Ocean color data is a vital data resource for a wide variety of oceanographic research, Earth science, rand related applications. This page provides an overview of some of the ways that ocean color data and related data types have been used (or may be used). Some of these applications may surprise you!
Harmful Algal Bloom Forecasting System
The National Oceanic and Atmospheric Administration (NOAA) Harmful Algal Bloom Forecasting System utilizes ocean color data in conjunction with meteorological data and field sampling to forecast the development and movement of harmful algal blooms (commonly referred to as "red tides") in the Gulf of Mexico.
MODIS Detects a Devastating Algal Bloom in Paracas Bay, Peru
MODIS observes a harmful algal bloom (PDF) that cost over $27 million in lost fisheries revenue.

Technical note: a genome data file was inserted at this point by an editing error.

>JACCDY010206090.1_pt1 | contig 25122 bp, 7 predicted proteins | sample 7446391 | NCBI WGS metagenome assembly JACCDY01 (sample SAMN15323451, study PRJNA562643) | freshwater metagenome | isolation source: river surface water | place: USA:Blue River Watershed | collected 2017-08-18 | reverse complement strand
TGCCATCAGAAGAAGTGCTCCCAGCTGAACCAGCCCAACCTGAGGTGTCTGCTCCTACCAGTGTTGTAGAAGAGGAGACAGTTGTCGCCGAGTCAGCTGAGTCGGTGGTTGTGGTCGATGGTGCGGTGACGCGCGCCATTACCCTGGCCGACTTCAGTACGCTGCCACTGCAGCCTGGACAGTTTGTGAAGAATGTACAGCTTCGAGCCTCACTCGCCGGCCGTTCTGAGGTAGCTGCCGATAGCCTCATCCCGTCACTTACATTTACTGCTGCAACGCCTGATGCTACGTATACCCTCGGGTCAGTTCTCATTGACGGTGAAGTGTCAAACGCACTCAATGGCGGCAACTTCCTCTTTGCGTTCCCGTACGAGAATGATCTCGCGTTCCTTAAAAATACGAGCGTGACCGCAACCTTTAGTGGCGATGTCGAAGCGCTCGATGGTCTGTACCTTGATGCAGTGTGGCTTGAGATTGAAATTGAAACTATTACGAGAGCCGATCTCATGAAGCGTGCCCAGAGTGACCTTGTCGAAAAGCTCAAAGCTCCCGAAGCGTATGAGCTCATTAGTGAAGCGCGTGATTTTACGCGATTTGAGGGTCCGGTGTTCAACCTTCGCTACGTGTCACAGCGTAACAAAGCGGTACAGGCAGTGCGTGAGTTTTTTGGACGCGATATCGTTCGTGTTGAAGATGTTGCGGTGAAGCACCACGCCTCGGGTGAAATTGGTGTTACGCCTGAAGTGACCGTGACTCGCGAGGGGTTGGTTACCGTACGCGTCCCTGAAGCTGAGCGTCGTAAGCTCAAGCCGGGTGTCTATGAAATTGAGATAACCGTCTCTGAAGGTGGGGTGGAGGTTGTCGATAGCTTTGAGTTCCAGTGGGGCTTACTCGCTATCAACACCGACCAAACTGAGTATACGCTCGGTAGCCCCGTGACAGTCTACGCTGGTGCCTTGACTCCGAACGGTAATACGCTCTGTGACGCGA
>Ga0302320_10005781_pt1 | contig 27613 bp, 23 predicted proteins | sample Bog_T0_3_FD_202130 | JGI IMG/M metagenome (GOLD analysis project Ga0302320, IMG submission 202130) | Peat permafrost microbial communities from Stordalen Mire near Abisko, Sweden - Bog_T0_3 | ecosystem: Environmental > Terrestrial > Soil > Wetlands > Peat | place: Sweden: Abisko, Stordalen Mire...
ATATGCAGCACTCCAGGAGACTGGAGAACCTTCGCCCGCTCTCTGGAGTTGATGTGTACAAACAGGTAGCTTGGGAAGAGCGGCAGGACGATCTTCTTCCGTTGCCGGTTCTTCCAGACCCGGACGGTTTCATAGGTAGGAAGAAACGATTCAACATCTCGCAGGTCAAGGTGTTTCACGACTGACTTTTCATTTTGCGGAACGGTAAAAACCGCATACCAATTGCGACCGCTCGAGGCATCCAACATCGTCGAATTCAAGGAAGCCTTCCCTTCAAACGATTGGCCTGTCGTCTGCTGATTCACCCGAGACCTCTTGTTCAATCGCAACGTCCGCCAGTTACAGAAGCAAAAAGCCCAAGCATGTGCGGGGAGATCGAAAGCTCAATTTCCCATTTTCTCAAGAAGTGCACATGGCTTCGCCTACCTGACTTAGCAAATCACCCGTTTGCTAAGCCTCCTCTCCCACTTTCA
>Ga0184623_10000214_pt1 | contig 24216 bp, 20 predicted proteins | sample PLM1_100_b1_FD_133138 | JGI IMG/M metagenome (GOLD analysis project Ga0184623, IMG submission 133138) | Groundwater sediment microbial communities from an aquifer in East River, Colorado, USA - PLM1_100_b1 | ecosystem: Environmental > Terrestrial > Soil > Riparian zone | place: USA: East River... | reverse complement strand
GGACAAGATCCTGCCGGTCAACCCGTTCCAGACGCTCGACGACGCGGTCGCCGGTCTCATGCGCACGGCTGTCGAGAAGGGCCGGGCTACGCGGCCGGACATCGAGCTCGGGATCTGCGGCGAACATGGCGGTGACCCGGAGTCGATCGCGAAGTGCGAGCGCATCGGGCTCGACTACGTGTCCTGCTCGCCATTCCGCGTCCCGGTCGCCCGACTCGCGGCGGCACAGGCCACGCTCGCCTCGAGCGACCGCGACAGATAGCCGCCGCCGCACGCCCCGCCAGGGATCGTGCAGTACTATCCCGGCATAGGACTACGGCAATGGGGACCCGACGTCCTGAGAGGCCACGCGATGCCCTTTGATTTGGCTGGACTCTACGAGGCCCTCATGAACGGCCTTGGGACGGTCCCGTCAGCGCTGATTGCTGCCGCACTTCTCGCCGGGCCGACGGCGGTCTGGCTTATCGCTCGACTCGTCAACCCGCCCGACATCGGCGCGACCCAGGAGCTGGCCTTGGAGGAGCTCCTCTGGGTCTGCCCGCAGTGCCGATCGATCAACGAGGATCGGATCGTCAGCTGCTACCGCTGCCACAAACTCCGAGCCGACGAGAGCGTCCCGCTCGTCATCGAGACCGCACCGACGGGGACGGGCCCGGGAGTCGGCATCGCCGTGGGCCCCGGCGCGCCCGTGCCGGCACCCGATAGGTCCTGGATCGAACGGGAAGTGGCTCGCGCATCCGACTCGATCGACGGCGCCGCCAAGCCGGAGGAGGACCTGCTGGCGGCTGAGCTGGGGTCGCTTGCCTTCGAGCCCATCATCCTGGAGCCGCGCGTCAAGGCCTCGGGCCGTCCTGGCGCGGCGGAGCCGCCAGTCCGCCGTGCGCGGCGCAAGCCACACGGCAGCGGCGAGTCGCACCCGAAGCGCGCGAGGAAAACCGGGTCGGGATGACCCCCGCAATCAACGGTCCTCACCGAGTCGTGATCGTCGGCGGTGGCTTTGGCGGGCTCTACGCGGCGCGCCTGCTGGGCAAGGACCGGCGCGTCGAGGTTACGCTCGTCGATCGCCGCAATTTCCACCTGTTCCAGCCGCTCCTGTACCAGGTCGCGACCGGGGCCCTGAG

Tracking Dust Storms
Although the topic of "ocean color" is primarily about the ocean , these instruments also observe events in the atmosphere because they have to peer through the atmosphere to view the water surface. Clouds of dust from massive dust storms can be tracked for thousands of miles.
Muddy Waters (Monitoring Water Quality in Lakes)
Using data from ocean color instruments, scientists can monitor water quality and changes in turbidity.
Observing the Foraging Habits of Sea Turtles
By tracking sea turtles with satellite transmitters (PDF), and then analyzing their movements against ocean color data, scientists determine that turtles can generally be found where chlorophyll is at a certain concentration. The turtles don't know that, of course -- that just happens to be where the jellyfish are, too.
Linking Agricultural Practices to Phytoplankton Blooms
Ocean color data indicate that when Mexican farmers add fertilizer to the fields, the fertilizer flows to the ocean and triggers phytoplankton growth in the Gulf of California.